To create a new folder in the destination, you can use the Make New Folder button.

The Move To Folder command works the same. The only differences are that the dialog box is titled Move Items and the button is titled Move.

What's your take?

Now that you know how to add the Copy To Folder and Move To Folder commands to the context menu, will you do so? Stop by the discussion area and let us know what you think.

About

Greg Shultz is a freelance Technical Writer. Previously, he has worked as Documentation Specialist in the software industry, a Technical Support Specialist in educational industry, and a Technical Journalist in the computer publishing industry.

23 comments
barrymiller
barrymiller

I have been trying to do this by copying from win 2000 power tools but could not get it to work - this is great.Many thanks

Gray Hawk
Gray Hawk

Really cool! This used to be part of Windows Power Toys. I really missed the convenience. Thanx for bringing it back!

birtheskodekasse
birtheskodekasse

Hi I think it is better with a Keyboard-shortCut in stead of the context menu. Fx. the same as i Outlook (SHIFT+ALT+V) The problem with copy / paste, is that you end in the folder where you paste. A lot of times it is nicer to stay in the folder where you copy from. And that is what you do with the "Copy to Folder". Bedst regards Birthe

jfbowles
jfbowles

I went through this step by step as out lined in the article. I was able to get the "copy to" command on my menu but the "forward to" does not show up. I went over the regedit 3 times to make sure it was typed in right. It was, but still no "forward to" on the context menu. I am glad to have the "copy to" item on the menu though. Half is better than none I suppose...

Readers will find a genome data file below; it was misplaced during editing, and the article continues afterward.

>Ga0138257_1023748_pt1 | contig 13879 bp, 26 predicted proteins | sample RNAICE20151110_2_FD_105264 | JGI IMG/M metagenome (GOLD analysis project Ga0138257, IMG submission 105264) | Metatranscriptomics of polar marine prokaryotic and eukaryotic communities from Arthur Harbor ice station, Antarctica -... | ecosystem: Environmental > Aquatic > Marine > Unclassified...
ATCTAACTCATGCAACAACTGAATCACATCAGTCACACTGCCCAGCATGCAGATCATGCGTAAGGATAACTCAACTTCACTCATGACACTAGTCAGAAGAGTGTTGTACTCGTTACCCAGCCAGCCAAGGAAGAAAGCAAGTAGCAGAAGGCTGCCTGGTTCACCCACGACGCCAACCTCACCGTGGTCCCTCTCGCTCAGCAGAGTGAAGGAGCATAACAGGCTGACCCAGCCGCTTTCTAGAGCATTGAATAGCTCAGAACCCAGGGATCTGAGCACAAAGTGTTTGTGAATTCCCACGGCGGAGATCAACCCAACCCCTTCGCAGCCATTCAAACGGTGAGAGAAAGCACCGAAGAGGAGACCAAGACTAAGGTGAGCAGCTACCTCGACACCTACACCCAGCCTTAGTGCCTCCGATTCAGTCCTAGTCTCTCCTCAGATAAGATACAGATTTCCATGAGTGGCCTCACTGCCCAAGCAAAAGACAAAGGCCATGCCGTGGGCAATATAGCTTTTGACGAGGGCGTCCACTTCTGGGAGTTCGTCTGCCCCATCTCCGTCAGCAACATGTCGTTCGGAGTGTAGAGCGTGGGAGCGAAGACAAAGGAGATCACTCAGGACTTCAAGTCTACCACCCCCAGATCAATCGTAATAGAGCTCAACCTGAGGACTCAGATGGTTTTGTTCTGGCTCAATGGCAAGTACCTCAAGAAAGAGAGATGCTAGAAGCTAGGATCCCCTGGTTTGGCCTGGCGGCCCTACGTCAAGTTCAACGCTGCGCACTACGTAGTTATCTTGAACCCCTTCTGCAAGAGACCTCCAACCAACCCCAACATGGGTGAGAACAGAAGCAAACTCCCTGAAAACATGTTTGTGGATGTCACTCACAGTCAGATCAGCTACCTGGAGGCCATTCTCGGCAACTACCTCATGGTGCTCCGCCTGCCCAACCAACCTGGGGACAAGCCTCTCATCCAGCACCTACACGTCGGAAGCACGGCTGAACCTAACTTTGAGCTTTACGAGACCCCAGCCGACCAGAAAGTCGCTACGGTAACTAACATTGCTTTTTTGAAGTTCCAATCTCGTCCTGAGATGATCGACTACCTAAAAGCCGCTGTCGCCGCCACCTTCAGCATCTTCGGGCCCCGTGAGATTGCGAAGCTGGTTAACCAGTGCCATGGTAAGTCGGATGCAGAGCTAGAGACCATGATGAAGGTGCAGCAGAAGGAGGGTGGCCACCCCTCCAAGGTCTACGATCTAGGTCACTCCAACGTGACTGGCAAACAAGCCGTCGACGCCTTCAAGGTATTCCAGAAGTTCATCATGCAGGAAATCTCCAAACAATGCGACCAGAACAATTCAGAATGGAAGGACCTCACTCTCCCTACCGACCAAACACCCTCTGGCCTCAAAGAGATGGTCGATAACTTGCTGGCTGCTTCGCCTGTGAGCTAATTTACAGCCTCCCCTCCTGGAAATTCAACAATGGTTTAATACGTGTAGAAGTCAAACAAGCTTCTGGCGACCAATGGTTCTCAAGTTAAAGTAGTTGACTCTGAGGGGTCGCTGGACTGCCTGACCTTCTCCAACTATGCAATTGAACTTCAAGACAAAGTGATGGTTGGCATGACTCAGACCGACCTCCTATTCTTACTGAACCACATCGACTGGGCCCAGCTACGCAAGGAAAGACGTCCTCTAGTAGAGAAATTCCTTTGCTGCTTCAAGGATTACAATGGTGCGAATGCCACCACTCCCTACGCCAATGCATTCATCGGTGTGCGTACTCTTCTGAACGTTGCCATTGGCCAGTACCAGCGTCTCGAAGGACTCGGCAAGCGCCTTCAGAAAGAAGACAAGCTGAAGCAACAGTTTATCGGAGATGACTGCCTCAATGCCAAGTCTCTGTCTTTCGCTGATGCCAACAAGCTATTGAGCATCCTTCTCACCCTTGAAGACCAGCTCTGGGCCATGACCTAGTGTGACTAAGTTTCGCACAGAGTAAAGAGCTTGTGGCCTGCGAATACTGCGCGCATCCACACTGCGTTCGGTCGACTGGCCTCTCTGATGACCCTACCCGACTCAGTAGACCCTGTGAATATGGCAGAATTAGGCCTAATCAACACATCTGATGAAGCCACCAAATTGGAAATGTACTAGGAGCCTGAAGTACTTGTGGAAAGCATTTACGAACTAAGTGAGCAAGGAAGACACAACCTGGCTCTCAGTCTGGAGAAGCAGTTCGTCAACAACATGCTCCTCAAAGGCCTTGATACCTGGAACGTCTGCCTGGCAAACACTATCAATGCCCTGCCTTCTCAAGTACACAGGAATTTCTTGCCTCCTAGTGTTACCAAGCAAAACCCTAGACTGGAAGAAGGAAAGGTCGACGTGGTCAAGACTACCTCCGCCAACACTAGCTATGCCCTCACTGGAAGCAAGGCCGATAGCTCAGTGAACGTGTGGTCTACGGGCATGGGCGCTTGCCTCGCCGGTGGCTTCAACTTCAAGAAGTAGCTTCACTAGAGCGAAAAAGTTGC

jfbowles
jfbowles

I went through this step by step as out lined in the article. I was able to get the "copy to" command on my menu but the "forward to" does not show up. I went over the regedit 3 times to make sure it was typed in right. It was, but still no "forward to" on the context menu. I am glad to have the "copy to" item on the menu though. Half is better than none I suppose...

JMF667
JMF667

You can do what Greg Schulz advocates - and a whole heap more - by using Lopesoft's freeware FileMenuTools.

pmb
pmb

Use the right mouse button to drag and drop any folder / file instead of the using the left mouse button you will be asked to move or copy! Much simpler and doesn't require any registry edits and potential mistakes in regedit!

ejakob
ejakob

In Windows XP this is available by default. Another reason to stay with the good old XP.

julioa.morales
julioa.morales

Very useful trick, I personally missed this one from XP. In my humble opinion, I'll add an extra step at the end: Export both keys to a file so you can merge them into the registry next time or in another Vista PC.

spawn723
spawn723

easy to do and helps out greatly thanx

geo
geo

Been using this for years and I am surprised how many users don't know about it. Works on XP and Vista. Also handy if you have networked computers as it is quick with no need to open additional 'explorers' or whatever you use. For example it works equally well in freeCommander or like programs. www.nscave.com

PJTIPS-22358776250307586412157057903266
PJTIPS-22358776250307586412157057903266

I think this is a very handy tool in the context menu. It makes you wonder why microsoft didnt just add it as a standard in the toolbar to start with. I am constantly moving files and folders around on my system so its defo useful. I was going to add try to add it but never got round to it so you did me a favour.